Driving in Ireland
First, some of the more technical stuff: Speed limits differ depending on the road type you are driving on. Motorways have a speed limit of 120km/h, national roads 100km/h, regional roads 80km/h and within towns and cities the speed limit is 50km/h.
The biggest change for us was the fact that in Ireland, they are …
...driving on the left side of the road
While we have rented a car in several countries before, this was the first time we did so in a country where we had to drive on the left side of the road. In the end, the switch from driving on the right side to driving on the left side was actually not as hard as we thought. The first two days were the most difficult mentally because driving required much more concentration than usual.
Weirdly enough, for us the hardest part was not remembering to stay on the left side of the road. It was moreover to accurately estimate how far away we were from the middle line as compared to the side of the road. We actually ended up driving to much on the left (too close to the side of the road) at the beginning. It took a little practice and regular checking in the mirrors in the beginning but in the end we got a pretty good feeling for it. For anyone that has driven on the left side of the road before, we are actually quite interested if this is something you experienced too and/or what you thought was the most difficult part about driving on the left? Please comment below, we would love to know!
What helped us a lot was the fact that we decided to not drive long distances on our first day. From Dublin Airport we made our way towards the Wicklow Mountains, which is only a little more than a one-hour drive. We would recommend this to anyone who is not so sure about driving on the left side of the road. Choose shorter driving distances for your first day(s) to give yourself some time to ease into it.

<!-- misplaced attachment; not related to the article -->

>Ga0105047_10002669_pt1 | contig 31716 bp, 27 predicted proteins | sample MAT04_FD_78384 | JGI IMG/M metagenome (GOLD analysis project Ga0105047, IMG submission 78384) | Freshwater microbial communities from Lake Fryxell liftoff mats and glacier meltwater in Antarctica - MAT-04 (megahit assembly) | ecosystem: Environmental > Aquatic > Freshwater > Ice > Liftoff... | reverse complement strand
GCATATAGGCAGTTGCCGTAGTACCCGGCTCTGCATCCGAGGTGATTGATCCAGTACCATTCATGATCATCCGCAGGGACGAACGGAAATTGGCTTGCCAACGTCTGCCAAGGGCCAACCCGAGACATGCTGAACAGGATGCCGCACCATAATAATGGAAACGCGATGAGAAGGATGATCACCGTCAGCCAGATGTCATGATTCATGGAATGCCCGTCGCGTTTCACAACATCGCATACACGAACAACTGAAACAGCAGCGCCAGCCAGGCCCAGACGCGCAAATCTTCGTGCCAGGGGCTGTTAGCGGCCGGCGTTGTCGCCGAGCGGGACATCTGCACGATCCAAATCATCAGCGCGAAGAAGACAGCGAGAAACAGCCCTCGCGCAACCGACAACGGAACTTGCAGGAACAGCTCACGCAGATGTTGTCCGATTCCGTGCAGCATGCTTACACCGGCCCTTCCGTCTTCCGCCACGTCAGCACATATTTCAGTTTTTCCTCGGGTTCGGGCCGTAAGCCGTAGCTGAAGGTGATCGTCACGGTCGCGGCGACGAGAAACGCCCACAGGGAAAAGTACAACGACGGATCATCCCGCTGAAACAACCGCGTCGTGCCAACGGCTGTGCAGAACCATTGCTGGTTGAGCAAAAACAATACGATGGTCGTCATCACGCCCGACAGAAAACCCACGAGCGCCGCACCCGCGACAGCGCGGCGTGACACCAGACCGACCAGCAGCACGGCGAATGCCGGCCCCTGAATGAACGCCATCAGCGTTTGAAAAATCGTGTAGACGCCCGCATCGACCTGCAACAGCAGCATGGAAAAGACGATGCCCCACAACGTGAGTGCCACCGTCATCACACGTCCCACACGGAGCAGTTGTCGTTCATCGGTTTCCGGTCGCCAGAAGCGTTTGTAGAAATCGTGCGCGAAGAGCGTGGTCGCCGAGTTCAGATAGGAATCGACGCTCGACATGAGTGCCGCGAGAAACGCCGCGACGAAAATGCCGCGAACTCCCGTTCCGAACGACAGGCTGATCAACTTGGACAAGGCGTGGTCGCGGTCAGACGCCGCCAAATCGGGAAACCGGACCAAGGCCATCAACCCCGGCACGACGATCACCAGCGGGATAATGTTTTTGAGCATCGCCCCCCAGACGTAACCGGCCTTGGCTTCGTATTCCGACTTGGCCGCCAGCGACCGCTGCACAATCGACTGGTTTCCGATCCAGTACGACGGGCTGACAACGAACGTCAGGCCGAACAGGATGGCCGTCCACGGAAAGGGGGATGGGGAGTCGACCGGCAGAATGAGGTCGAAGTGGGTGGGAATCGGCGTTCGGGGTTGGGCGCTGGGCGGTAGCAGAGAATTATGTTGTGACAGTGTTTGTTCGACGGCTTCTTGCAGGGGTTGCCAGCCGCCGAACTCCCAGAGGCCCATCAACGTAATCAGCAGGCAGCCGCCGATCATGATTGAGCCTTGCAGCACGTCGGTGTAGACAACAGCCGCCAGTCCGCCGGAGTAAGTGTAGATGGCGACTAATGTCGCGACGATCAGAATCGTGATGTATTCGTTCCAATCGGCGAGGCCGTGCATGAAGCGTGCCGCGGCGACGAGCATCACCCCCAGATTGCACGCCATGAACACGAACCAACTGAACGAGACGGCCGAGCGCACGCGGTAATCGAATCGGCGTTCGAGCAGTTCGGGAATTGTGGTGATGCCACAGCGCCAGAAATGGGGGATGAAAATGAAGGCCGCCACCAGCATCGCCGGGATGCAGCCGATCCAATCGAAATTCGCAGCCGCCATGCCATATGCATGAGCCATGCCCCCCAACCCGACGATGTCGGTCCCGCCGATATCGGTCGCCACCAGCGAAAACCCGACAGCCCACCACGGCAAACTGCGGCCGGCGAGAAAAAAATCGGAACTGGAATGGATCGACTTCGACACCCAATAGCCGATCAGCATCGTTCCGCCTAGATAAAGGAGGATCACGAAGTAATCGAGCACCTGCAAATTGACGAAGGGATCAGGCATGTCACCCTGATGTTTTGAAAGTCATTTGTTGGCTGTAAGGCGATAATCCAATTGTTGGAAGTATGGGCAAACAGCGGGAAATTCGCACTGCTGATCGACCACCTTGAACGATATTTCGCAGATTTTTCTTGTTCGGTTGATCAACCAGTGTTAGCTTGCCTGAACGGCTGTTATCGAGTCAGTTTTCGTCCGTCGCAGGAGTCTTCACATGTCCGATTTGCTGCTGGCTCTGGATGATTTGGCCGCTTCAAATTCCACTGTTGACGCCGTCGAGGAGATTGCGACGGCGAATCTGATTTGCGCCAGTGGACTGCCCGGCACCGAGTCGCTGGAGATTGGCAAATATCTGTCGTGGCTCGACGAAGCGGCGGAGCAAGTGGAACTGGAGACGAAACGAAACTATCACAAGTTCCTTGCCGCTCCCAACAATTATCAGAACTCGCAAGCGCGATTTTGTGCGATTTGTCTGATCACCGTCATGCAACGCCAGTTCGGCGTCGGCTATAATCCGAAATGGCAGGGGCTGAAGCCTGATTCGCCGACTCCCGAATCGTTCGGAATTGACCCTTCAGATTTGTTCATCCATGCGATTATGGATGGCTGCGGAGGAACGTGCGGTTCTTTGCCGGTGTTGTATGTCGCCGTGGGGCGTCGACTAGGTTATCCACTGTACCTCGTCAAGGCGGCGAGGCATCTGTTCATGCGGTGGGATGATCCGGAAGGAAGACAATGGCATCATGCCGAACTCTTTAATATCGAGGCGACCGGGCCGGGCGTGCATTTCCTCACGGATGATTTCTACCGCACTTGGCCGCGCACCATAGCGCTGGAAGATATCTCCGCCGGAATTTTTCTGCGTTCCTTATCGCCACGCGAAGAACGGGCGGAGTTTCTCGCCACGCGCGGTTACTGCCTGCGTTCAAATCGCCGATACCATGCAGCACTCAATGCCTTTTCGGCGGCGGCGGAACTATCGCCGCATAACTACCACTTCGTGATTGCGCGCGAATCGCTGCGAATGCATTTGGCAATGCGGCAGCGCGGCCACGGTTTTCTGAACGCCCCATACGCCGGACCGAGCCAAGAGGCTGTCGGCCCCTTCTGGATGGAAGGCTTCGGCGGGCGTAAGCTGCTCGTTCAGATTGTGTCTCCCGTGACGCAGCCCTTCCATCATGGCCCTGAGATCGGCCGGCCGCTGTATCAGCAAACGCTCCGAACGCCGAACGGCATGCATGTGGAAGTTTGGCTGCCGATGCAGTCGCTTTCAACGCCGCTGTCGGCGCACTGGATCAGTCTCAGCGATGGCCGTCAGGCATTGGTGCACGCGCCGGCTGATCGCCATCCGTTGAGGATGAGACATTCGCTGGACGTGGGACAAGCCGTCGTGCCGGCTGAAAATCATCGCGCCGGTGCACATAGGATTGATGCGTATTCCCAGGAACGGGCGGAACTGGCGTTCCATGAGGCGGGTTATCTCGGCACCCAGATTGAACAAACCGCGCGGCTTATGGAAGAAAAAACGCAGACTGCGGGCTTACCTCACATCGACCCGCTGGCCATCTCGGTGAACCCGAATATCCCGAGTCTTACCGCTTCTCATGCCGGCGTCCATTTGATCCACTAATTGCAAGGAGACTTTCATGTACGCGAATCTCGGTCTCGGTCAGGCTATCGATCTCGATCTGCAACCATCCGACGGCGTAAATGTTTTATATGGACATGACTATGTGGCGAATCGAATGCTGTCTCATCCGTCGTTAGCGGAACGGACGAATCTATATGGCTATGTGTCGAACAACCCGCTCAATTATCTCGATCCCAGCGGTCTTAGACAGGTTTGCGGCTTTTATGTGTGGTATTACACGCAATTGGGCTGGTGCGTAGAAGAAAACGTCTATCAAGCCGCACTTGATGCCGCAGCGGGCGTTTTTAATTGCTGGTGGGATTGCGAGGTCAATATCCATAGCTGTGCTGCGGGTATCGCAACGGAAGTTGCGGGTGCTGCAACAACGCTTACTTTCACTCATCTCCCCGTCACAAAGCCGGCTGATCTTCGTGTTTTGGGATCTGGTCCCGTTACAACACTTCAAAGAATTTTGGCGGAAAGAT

I don’t remember exactly where, but I read somewhere that ‘the smaller your car, the better it is for driving in Ireland’ and I couldn’t agree more. Especially in more rural regions you will encounter roads that seem only wide enough for one car, however for some reason they are two-lane roads with oncoming traffic! In the end we never had a problem to get past other cars, but if you are not used to such roads, driving them might be a bit uncomfortable in the beginning.
As a tip, if you are doing scenic drives like the Ring of Kerry or Slea Head Drive on the Dingle Peninsula, there is often a recommended driving direction. That way you can avoid a lot of oncoming traffic!
Before going on the venture of getting fuel, it might be good to first know on which side of the car you fuel cap is, how to open it and whether you need diesel or gas. On our fuel cap there was an “unleaded” sticker so it was rather hard to forget we needed to get gasoline.
In Ireland you put the fuel inside you car yourself and then afterwards you make your way into the petrol station to pay.
What does it cost to rent a car in Ireland?
In short, we paid 571,50€ for 10 days, which are around 57€ per day. You can find a little cheaper options as well, but we wanted a rental car, where insurance-wise everything was covered. We dropped off our car at the same location where we picked it up and we did not cross any country border (i.e. Northern Ireland) as well. Both of these factors can increase you rental fees. Not included in this price are parking fees, toll roads, ferry rides as well as getting fuel. On the entire trip we paid around 160€ for gasoline (October 2022), as well as a total of 33€ in parking and toll road fees. For a more detailled breakdown of all our expenses, head to our article on How much does an Ireland roadtrip cost?.